Dizziness: What are the causes and when can Chiropractic help?
By Jakob van Vlijmen
M Chiro, DC
There are very few complaints as difficult as dizziness. Even though most types of dizziness do not have a sinister cause, they can lead to certain risks. As you can all imagine, being in a car or on the top of a flight of stairs are dangerous places to become dizzy. The following article will discuss the different causes of dizziness, the different ways it can present and when a visit to the chiropractor can be helpful.
Light headed or vertigo?
Dizziness is used to indicate a sense of instability, movement insecurity or light headedness. The term vertigo indicates a sense of spinning or whirling when the patient isn't actually moving. Light headedness is usually caused by low blood pressure, especially when it comes on after getting up too quickly. Low blood sugar however can also be a cause. If you experience these kinds of dizziness on a regular basis it might be a good idea for you to discuss this with your GP.
The 3 systems involved in processing movement information.
To be able to explain the different causes of dizziness we will have to discuss some of the mechanisms responsible for our sense of balance, the ability to register movement and our sense of positioning. These are the 3 different systems we need to discuss:
The Eyes - Among other things we use horizontal and vertical lines within our surroundings to determine our position and register movement.
The Organs of Balance - Situated deep within the ear. These organs are specialised in registering movement, acceleration and the position of the head.
Proprioception - This is information concerning the position of joints, the length of muscles and the force exerted by muscles.
By gathering and analysing the information from these systems numerous of times per second our brains can determine if anything or anyone is moving, what needs to be done to achieve movement and if we are in a balanced position.
Perfect collaboration between the 3 systems is required.
It is important to realise that these 3 systems have to work together in sync to prevent problems occurring. For example, when you turn your head to the left, the balance organs in your left ear is moving backward relatively speaking and the one in the right ear is moving forward. At the same time the position of several neck vertebra change, certain muscles are active in order for you to perform the movement and the eyes are registering the change in your surroundings. As long as all the information that your brain receives aligns with each other things will go smoothly, but if there is a discrepancy in the signals the brain receives it can lead to dizziness.
Different types of dizziness.
With the use of this background information a lot of common causes of dizziness can be explained.
Labyrinthitis (inflammation of the balance organ) With Labyrinthitis one or both of the balance organs becomes inflamed, most often this is caused by a virus infection. The afflicted organ is sending abnormal or incorrect information to the brain that doesn’t correspond with the other balance organ and other systems. This cause’s severe acute dizziness often accompanied with nausea and vomiting, sometimes the patient also experiences deafness or tinnitus. The symptoms can be so severe that the patient becomes bed ridden as every movement aggravates the symptoms. No real effective treatment exists but luckily most symptoms subside after a few days, although full recovery can take several weeks.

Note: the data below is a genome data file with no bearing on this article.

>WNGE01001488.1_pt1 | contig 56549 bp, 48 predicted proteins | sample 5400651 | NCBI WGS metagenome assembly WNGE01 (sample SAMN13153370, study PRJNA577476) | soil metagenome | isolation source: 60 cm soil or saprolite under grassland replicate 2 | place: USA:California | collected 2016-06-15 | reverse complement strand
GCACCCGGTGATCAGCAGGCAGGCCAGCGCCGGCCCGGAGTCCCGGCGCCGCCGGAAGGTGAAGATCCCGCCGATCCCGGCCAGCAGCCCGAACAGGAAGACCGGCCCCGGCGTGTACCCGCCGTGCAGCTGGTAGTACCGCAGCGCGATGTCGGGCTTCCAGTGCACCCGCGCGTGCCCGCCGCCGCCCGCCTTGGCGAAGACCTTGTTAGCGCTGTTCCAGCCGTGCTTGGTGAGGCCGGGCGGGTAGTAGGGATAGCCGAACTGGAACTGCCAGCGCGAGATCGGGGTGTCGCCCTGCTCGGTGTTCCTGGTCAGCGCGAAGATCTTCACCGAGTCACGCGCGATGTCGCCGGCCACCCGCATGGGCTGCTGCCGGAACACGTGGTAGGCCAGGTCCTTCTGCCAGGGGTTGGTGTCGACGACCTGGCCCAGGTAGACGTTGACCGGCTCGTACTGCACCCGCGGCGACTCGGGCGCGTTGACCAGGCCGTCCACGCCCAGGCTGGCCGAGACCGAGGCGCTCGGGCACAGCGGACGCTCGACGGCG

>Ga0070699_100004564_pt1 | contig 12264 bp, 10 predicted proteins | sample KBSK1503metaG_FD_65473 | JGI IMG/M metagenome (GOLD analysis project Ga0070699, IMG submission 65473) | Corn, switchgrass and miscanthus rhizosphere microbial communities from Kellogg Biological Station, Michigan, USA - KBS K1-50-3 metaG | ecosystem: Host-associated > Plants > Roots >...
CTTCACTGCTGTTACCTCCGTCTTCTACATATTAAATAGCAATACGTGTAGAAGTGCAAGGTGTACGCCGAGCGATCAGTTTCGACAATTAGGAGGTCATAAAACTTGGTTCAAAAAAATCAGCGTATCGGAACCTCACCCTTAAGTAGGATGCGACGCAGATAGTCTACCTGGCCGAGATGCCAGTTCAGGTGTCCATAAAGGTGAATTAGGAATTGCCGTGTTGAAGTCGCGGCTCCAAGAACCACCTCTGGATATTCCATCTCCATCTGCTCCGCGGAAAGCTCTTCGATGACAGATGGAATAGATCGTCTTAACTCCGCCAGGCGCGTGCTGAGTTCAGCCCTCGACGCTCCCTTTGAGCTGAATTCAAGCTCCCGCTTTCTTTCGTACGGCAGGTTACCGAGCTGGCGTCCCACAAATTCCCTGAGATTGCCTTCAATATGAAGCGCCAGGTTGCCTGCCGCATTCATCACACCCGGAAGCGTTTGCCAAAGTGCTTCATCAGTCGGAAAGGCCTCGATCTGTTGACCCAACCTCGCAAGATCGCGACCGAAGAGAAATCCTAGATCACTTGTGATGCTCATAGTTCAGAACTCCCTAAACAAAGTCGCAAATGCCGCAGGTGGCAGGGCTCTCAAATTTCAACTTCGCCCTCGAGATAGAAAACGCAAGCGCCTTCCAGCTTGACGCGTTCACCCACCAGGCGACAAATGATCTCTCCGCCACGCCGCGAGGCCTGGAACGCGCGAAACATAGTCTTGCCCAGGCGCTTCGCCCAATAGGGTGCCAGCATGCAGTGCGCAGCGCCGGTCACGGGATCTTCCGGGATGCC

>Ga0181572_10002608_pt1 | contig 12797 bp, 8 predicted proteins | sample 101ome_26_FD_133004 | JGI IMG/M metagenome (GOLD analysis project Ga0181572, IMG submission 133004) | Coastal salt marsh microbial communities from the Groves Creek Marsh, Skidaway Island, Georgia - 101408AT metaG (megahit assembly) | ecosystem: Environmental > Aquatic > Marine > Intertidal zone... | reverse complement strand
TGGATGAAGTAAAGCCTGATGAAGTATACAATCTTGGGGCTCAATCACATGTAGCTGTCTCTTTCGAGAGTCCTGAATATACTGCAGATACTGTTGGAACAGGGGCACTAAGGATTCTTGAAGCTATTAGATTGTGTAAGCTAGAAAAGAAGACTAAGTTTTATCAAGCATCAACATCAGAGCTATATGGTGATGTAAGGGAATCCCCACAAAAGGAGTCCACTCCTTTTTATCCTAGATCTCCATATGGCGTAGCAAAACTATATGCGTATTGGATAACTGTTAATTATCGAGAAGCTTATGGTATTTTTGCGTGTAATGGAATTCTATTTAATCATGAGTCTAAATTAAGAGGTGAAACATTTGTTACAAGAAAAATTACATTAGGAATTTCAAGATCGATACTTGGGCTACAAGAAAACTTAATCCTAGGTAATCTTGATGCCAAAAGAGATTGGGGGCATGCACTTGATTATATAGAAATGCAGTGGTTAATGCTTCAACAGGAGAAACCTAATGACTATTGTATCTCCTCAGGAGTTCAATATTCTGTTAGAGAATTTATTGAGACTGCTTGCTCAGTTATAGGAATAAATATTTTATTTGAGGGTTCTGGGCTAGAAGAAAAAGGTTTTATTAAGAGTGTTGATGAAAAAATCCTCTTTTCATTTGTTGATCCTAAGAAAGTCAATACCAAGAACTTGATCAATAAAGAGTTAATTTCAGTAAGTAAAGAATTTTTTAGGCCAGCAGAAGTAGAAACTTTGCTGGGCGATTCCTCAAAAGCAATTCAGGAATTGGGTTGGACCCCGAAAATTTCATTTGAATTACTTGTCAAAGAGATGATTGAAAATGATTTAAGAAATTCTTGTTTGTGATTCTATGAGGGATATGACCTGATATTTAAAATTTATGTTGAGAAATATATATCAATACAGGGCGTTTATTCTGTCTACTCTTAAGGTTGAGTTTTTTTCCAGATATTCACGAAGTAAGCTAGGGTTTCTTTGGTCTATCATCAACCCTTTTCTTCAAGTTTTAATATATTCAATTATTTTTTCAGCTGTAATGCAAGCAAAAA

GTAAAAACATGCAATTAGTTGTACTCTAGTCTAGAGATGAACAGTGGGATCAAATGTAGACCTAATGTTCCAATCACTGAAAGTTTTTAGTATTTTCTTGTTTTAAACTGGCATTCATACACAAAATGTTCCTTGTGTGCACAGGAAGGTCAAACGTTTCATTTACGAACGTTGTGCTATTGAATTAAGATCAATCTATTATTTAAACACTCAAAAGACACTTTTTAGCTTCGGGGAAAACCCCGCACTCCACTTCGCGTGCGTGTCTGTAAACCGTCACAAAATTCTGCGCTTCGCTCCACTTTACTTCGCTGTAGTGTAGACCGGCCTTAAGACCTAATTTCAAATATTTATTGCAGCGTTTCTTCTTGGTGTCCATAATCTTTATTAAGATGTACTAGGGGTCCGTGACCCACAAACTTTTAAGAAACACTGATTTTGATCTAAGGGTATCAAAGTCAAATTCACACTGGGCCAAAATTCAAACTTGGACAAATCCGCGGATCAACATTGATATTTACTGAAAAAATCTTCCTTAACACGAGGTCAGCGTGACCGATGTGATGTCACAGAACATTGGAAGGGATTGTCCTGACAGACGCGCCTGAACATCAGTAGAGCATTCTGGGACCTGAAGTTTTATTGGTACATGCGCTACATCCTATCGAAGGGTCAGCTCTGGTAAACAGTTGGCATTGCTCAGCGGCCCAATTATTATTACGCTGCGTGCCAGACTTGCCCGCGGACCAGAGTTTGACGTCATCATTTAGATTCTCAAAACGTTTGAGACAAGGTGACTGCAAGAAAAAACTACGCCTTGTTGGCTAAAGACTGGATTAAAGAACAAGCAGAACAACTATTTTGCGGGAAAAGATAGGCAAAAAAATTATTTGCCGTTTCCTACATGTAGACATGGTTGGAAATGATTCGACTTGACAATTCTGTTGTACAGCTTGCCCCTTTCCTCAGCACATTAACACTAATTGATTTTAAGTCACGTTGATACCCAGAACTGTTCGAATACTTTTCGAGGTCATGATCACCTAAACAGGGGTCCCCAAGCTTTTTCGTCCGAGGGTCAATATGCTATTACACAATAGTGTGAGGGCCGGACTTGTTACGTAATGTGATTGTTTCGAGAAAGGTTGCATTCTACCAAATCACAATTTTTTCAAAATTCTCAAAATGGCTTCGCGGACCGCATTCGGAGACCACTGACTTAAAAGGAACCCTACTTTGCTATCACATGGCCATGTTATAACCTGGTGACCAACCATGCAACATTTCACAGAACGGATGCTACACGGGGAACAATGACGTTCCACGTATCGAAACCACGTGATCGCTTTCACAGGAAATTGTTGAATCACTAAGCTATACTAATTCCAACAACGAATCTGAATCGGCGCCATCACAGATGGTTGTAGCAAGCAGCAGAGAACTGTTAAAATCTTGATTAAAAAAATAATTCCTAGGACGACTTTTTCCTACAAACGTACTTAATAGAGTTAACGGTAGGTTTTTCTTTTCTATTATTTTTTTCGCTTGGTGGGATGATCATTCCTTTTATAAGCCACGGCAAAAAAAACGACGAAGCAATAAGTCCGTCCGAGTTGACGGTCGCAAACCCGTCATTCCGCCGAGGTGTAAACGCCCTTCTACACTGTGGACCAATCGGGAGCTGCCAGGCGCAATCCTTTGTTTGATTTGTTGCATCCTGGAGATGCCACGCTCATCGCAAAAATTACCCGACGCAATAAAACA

Meniere’s disease is an affliction of the inner ear, in which both the hearing organ and the balancing organ are affected. Meniere’s disease causes dizziness, tinnitus and deafness. These symptoms can come in waves and can persist for any length of time from a few hours to days. In some cases the deafness can be permanent. Meniere is usually treated with medications, but the success the medication has varies greatly case to case.
Benign Paroxysmal Positional vertigo (BPPV) The balancing organ registers the position and movement of the head with the use of 5 fluid filled canals. Movement of the head causes these fluids to move which is registered by little hairs within the canals. BPPV occurs when tiny particles break loose and fall into the canals stimulating the nerves that detect head rotation. The brain receives the message that the head is spinning when this isn’t the case. BPPV usually comes on after a fast head movement and disappears after 15 to 30 seconds. BPPV usually comes on at a later stage in life after an ear infection or bump to the head. Your chiropractor will be able to determine if the dizziness that you are experiencing is indeed BPPV by taking a full history of your complaint and performing several tests. If you indeed have BPPV it can usually be treated successfully within 2 to 3 treatments. During these treatments your chiropractor will be moving the head in a very specific manner in an attempt to relocate the particles that have broken off. Of all forms of vertigo BPPV is probably the most easily treated.
Cervicogenic dizziness is dizziness cause by problems in the joints or muscles in the neck. As explained earlier the brain also uses the information from muscles and joints (proprioception). Injuries or movement difficulties to the neck can cause dizziness for that reason. A good example is dizziness as a consequence to a whiplash caused by a car accident. This kind of dizziness is often seen in a chiropractic office and usually responds very well to treatment.
Besides the relatively benign causes mentioned above dizziness can also be caused by more serious afflictions luckily this is rarely the case, however if your dizziness is continuous and present for long periods at a time, uninfluenced by movement and accompanied by other symptoms. Such as headache, vomiting, problems with your eye sight it would be best to visit your GP.